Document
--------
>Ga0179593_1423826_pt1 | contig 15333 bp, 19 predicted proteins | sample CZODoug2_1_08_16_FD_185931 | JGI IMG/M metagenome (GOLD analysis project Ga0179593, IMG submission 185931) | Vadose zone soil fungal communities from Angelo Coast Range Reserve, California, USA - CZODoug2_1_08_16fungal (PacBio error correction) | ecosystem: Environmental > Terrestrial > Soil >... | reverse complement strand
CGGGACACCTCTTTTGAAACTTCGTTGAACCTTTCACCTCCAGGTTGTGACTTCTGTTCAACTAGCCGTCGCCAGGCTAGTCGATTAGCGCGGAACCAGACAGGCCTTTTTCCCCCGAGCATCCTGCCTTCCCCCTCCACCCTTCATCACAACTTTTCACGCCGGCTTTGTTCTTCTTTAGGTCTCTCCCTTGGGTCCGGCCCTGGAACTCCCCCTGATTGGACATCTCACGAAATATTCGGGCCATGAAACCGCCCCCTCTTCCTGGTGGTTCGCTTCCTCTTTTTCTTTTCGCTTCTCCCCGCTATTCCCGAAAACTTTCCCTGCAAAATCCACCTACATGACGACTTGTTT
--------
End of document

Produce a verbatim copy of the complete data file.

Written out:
>Ga0179593_1423826_pt1 | contig 15333 bp, 19 predicted proteins | sample CZODoug2_1_08_16_FD_185931 | JGI IMG/M metagenome (GOLD analysis project Ga0179593, IMG submission 185931) | Vadose zone soil fungal communities from Angelo Coast Range Reserve, California, USA - CZODoug2_1_08_16fungal (PacBio error correction) | ecosystem: Environmental > Terrestrial > Soil >... | reverse complement strand
CGGGACACCTCTTTTGAAACTTCGTTGAACCTTTCACCTCCAGGTTGTGACTTCTGTTCAACTAGCCGTCGCCAGGCTAGTCGATTAGCGCGGAACCAGACAGGCCTTTTTCCCCCGAGCATCCTGCCTTCCCCCTCCACCCTTCATCACAACTTTTCACGCCGGCTTTGTTCTTCTTTAGGTCTCTCCCTTGGGTCCGGCCCTGGAACTCCCCCTGATTGGACATCTCACGAAATATTCGGGCCATGAAACCGCCCCCTCTTCCTGGTGGTTCGCTTCCTCTTTTTCTTTTCGCTTCTCCCCGCTATTCCCGAAAACTTTCCCTGCAAAATCCACCTACATGACGACTTGTTT